Traci Williams explains how to protect formulas from being overwritten

Have you ever been filling in a spreadsheet, and realised you’ve accidentally typed over your formulas? Or you’ve put your blood, sweat and tears into designing THE perfect spreadsheet, only for someone else to overwrite your beautiful formatting or formulas?

It can be very frustrating, but I have good news: there is a way to ‘protect’ your spreadsheets from this very thing.

The function you need is called ‘Protect Sheet’ and is in the ‘Review’ ribbon:

When you press this button, this screen will appear:

This includes a tick in the box (at the top) for:

‘Protect worksheet and contents of locked cells’

This means that when this sheet is protected, the user will be unable to edit any ‘LOCKED’ cells on this sheet.

Locked / Unlocked Cells

By default, EVERY cell in Excel is locked; therefore, when we protect the sheet, we will be unable to edit any cells at all – unless, of course, we ‘unlock’ them first.

In the example below, I have colour coded the cells as follows:

Green – Pick List (Data Validation)

White – Manual Entry (no restriction)

Yellow – Formula (DO NOT EDIT)

I would like to still be able to edit the green and white cells, even when the sheet is protected, and just have the yellow cells locked from editing.

To do this, I would need to ‘UNLOCK’ the green and white cells first:

  • Select all cells to unlock
  • Right-click mouse
  • Select ‘Format cells’
  • On the ‘Protection’ tab, untick the ‘Locked’ box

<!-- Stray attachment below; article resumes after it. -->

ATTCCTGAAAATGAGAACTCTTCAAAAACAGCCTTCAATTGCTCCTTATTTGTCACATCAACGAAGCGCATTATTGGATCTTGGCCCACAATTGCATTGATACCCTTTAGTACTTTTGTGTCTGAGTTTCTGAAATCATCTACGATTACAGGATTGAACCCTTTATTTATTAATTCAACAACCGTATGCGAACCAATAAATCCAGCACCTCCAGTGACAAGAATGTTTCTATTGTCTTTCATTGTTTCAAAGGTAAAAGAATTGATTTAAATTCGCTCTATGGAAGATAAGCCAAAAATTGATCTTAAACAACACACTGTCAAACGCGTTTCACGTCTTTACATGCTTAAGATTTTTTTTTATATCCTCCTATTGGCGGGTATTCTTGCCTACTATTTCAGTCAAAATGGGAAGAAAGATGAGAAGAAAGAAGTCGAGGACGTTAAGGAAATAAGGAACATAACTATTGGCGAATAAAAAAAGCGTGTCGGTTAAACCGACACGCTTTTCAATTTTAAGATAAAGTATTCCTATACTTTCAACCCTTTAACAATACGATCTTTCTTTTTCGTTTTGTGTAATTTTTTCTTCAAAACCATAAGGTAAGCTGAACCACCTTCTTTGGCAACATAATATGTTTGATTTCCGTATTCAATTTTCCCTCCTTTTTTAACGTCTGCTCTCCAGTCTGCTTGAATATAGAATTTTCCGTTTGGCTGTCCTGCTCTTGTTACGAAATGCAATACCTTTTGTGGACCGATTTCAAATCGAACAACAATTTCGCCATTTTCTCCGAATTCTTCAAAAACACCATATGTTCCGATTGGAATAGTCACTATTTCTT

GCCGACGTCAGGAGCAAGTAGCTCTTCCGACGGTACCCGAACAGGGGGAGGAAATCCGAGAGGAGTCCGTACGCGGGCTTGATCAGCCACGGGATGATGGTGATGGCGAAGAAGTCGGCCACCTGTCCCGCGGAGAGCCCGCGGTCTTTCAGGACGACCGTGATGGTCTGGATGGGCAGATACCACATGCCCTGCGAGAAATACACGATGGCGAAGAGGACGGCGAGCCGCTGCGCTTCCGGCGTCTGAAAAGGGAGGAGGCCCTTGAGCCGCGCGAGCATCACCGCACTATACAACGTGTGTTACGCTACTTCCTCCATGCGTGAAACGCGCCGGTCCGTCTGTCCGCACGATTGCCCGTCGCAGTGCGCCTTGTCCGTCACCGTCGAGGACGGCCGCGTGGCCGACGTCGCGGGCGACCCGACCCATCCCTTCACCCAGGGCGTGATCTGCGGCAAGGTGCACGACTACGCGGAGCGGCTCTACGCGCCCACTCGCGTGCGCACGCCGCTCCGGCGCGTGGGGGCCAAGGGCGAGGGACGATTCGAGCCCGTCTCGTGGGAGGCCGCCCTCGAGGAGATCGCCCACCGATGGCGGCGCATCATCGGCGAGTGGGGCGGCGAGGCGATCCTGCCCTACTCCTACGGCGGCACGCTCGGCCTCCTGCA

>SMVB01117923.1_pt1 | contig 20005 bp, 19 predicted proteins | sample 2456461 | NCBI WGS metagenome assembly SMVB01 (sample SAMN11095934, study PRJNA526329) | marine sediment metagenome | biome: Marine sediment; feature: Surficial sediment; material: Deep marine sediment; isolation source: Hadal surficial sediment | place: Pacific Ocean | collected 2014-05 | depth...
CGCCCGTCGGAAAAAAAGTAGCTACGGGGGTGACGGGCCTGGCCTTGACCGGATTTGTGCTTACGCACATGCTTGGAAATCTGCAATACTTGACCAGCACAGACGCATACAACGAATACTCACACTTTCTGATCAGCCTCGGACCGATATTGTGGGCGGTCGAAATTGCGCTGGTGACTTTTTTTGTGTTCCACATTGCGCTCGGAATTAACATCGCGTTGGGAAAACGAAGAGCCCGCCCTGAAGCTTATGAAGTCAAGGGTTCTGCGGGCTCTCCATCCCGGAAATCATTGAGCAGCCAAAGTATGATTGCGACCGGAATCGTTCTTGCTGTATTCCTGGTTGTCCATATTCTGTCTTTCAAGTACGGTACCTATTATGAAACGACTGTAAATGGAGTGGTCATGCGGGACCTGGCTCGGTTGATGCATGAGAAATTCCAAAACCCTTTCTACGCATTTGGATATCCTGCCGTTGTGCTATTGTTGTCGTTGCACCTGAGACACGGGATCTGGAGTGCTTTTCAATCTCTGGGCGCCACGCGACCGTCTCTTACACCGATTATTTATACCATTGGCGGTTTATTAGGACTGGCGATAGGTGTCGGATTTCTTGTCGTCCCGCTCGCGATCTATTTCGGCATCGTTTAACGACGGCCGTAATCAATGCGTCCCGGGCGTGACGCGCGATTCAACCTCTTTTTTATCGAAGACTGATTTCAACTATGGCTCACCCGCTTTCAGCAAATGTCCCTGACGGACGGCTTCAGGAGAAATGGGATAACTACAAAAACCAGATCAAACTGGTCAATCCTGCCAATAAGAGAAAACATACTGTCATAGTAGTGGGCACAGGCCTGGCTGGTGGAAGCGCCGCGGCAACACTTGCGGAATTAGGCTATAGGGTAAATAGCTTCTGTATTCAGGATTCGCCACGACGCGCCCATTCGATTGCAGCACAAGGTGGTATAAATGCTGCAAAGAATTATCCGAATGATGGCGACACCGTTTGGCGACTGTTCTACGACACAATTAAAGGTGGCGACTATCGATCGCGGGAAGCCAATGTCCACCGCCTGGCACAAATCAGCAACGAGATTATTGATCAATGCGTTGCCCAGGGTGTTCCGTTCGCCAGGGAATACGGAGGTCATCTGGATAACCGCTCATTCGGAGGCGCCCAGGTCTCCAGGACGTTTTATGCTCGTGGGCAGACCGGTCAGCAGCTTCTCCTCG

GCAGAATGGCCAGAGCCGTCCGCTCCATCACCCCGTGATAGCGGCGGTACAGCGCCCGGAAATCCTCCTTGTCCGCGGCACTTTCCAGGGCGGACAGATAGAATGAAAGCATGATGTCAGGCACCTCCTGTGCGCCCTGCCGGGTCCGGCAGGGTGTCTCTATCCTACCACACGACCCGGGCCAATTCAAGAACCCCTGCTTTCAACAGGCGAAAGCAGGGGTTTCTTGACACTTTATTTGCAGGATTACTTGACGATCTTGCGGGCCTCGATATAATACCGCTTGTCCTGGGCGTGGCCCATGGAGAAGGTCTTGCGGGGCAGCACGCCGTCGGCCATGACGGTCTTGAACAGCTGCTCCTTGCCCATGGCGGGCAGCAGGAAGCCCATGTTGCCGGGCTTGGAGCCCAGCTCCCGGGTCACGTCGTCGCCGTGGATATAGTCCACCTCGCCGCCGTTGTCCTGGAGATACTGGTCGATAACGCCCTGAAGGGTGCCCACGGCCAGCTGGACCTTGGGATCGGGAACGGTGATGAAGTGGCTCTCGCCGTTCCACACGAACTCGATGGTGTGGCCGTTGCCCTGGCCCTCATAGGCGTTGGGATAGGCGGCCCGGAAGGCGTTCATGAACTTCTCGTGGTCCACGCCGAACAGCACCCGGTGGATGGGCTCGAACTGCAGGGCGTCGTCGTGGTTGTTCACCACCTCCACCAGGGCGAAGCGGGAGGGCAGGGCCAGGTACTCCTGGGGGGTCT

• Click OK

Once the sheet is protected, you’ll notice you are now able to edit the green and white cells, and only the yellow cells (and those outside of the range) will be protected and uneditable.

Top tip

I always colour code cells to give me a visual guide as to how to complete them as well as to make them look neat and interesting. It also makes it easier to give directions to others when you can direct them by colour, instead of cell/row or column references.


In the ‘Protection’ tab above, there is a second box called ‘Hidden.’

I would usually tick this box for any cells that contain formulas (usually coloured yellow, and also locked).

This means that when the sheet is protected, the user is unable to see any formulas. The formulas still work and recalculate, but the user is unable to view them.

It also means that if the user ‘copies’ and ‘pastes’ these cells, only the value is pasted, and not the formula.

There are a couple of reasons why this is useful:

  • People often feel uncomfortable/scared when they see formulas (especially the big ones), even if they don’t need to edit them. If they don’t need to see them, it makes sense to keep them hidden.
  • It prevents people from copying your clever formulas and passing them off as their own work.
  • It acts as a deterrent to stop someone from copying a protected sheet, as they will need to replace the formulas or make the calculations manually.


Protection can be added with or without a password.